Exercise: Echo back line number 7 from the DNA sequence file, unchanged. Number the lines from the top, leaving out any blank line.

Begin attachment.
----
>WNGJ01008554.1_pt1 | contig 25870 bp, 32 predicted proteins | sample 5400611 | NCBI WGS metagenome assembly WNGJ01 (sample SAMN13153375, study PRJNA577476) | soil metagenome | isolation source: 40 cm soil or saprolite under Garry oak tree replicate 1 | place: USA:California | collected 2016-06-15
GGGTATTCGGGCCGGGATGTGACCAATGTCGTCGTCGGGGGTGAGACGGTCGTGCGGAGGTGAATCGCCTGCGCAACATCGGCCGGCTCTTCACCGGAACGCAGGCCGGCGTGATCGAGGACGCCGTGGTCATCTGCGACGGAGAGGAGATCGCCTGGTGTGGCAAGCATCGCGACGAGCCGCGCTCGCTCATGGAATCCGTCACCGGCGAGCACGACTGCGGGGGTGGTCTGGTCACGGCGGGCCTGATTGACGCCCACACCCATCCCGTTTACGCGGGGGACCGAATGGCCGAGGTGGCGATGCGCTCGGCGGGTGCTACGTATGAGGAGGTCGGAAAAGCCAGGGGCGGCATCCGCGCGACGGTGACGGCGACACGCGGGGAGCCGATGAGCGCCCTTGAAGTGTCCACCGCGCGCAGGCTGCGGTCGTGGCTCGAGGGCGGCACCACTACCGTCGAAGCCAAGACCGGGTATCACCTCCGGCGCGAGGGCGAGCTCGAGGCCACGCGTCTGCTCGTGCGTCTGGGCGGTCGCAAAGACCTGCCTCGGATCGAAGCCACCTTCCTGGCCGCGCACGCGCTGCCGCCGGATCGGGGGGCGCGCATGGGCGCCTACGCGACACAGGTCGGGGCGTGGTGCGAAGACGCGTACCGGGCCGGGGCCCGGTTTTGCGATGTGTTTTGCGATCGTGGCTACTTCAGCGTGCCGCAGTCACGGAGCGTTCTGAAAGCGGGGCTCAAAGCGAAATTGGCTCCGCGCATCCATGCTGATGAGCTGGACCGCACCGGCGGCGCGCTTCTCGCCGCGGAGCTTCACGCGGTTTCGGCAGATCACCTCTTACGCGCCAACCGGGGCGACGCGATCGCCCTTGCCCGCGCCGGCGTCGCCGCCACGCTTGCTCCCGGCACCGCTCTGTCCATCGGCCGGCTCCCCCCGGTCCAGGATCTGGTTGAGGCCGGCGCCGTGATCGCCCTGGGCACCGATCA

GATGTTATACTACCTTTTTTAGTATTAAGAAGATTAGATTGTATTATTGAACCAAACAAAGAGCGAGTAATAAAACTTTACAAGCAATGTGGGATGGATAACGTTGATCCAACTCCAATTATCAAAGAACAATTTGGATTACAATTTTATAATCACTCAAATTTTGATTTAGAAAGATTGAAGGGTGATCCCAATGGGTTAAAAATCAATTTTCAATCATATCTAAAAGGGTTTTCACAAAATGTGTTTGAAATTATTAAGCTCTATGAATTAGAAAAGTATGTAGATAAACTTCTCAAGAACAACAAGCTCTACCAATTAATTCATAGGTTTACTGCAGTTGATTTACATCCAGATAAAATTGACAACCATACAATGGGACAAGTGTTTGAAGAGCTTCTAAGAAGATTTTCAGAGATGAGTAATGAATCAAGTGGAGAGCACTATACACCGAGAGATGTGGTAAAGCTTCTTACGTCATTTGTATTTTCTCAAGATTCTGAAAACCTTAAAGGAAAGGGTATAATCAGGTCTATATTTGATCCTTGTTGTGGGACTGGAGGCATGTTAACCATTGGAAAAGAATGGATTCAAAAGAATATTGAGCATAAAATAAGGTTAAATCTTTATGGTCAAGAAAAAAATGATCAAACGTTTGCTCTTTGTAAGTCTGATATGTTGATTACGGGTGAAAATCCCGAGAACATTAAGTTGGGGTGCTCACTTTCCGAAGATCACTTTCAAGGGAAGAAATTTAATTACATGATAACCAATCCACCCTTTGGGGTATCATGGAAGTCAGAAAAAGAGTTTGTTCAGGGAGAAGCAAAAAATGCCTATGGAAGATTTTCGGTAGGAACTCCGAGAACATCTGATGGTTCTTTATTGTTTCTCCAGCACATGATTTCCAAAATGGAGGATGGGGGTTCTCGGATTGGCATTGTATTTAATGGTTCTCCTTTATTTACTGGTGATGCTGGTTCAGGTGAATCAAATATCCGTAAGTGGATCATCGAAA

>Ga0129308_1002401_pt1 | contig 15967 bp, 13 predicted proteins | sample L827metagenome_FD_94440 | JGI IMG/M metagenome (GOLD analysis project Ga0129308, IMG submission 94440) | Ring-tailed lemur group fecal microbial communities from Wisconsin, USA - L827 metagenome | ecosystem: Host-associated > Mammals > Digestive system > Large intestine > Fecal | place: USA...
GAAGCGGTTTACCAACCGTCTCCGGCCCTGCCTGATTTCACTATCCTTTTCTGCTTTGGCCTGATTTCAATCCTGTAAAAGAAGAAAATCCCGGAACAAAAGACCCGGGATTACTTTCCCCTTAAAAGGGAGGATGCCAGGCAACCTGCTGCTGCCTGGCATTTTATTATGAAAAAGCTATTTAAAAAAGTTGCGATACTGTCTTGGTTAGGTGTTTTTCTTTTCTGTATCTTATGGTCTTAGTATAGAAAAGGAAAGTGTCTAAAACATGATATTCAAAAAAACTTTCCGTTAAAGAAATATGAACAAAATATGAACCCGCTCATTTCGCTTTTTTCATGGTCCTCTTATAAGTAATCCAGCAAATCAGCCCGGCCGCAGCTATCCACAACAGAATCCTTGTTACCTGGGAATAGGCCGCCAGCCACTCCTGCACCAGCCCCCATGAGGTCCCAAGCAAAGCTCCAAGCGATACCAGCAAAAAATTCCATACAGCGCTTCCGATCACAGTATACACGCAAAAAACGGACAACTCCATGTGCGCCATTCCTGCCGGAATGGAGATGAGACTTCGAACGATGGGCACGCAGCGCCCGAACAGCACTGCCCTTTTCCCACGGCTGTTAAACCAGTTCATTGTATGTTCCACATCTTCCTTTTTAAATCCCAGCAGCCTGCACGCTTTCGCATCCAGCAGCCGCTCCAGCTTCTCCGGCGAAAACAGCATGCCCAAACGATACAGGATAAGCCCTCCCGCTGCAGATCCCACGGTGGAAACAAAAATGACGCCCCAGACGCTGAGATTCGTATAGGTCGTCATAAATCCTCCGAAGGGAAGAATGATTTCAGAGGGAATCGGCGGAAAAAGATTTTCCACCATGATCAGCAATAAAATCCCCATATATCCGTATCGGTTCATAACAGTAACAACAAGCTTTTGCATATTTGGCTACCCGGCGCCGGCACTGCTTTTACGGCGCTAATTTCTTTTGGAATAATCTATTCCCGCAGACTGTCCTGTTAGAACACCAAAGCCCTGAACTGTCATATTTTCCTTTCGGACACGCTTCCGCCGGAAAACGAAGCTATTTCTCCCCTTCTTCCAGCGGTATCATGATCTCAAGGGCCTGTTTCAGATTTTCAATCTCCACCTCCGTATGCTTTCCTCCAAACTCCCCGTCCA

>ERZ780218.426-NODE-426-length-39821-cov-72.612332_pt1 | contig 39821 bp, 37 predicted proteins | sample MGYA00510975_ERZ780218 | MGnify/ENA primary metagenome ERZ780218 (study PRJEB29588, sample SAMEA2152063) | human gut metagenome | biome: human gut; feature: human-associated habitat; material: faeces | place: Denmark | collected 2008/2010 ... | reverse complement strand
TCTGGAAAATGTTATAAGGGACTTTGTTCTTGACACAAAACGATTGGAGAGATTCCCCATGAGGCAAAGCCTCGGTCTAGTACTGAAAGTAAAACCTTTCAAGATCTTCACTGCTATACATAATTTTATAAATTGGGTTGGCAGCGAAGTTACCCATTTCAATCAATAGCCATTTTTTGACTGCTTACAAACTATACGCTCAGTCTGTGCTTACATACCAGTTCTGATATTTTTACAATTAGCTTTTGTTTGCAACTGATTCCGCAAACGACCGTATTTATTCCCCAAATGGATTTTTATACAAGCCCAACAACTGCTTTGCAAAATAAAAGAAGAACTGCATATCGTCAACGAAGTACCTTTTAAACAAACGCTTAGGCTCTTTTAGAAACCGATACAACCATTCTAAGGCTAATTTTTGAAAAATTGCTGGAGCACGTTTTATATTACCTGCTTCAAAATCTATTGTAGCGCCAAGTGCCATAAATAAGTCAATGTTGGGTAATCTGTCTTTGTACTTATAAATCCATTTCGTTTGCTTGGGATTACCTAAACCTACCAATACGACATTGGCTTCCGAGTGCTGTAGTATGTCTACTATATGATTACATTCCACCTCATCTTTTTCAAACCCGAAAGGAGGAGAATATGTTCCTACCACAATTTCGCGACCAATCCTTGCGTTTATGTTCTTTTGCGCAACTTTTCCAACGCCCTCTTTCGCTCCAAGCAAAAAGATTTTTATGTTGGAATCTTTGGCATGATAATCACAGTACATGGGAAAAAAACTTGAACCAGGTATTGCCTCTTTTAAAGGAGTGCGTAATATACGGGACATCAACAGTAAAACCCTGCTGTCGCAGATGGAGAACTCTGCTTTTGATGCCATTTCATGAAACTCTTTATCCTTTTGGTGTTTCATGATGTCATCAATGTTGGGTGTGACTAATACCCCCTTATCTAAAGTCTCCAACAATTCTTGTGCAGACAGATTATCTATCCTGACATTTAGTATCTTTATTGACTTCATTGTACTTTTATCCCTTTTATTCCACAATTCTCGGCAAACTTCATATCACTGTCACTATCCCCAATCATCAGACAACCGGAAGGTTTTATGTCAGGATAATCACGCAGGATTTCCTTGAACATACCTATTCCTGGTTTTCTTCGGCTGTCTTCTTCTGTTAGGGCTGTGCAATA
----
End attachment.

TCTGGAAAATGTTATAAGGGACTTTGTTCTTGACACAAAACGATTGGAGAGATTCCCCATGAGGCAAAGCCTCGGTCTAGTACTGAAAGTAAAACCTTTCAAGATCTTCACTGCTATACATAATTTTATAAATTGGGTTGGCAGCGAAGTTACCCATTTCAATCAATAGCCATTTTTTGACTGCTTACAAACTATACGCTCAGTCTGTGCTTACATACCAGTTCTGATATTTTTACAATTAGCTTTTGTTTGCAACTGATTCCGCAAACGACCGTATTTATTCCCCAAATGGATTTTTATACAAGCCCAACAACTGCTTTGCAAAATAAAAGAAGAACTGCATATCGTCAACGAAGTACCTTTTAAACAAACGCTTAGGCTCTTTTAGAAACCGATACAACCATTCTAAGGCTAATTTTTGAAAAATTGCTGGAGCACGTTTTATATTACCTGCTTCAAAATCTATTGTAGCGCCAAGTGCCATAAATAAGTCAATGTTGGGTAATCTGTCTTTGTACTTATAAATCCATTTCGTTTGCTTGGGATTACCTAAACCTACCAATACGACATTGGCTTCCGAGTGCTGTAGTATGTCTACTATATGATTACATTCCACCTCATCTTTTTCAAACCCGAAAGGAGGAGAATATGTTCCTACCACAATTTCGCGACCAATCCTTGCGTTTATGTTCTTTTGCGCAACTTTTCCAACGCCCTCTTTCGCTCCAAGCAAAAAGATTTTTATGTTGGAATCTTTGGCATGATAATCACAGTACATGGGAAAAAAACTTGAACCAGGTATTGCCTCTTTTAAAGGAGTGCGTAATATACGGGACATCAACAGTAAAACCCTGCTGTCGCAGATGGAGAACTCTGCTTTTGATGCCATTTCATGAAACTCTTTATCCTTTTGGTGTTTCATGATGTCATCAATGTTGGGTGTGACTAATACCCCCTTATCTAAAGTCTCCAACAATTCTTGTGCAGACAGATTATCTATCCTGACATTTAGTATCTTTATTGACTTCATTGTACTTTTATCCCTTTTATTCCACAATTCTCGGCAAACTTCATATCACTGTCACTATCCCCAATCATCAGACAACCGGAAGGTTTTATGTCAGGATAATCACGCAGGATTTCCTTGAACATACCTATTCCTGGTTTTCTTCGGCTGTCTTCTTCTGTTAGGGCTGTGCAATA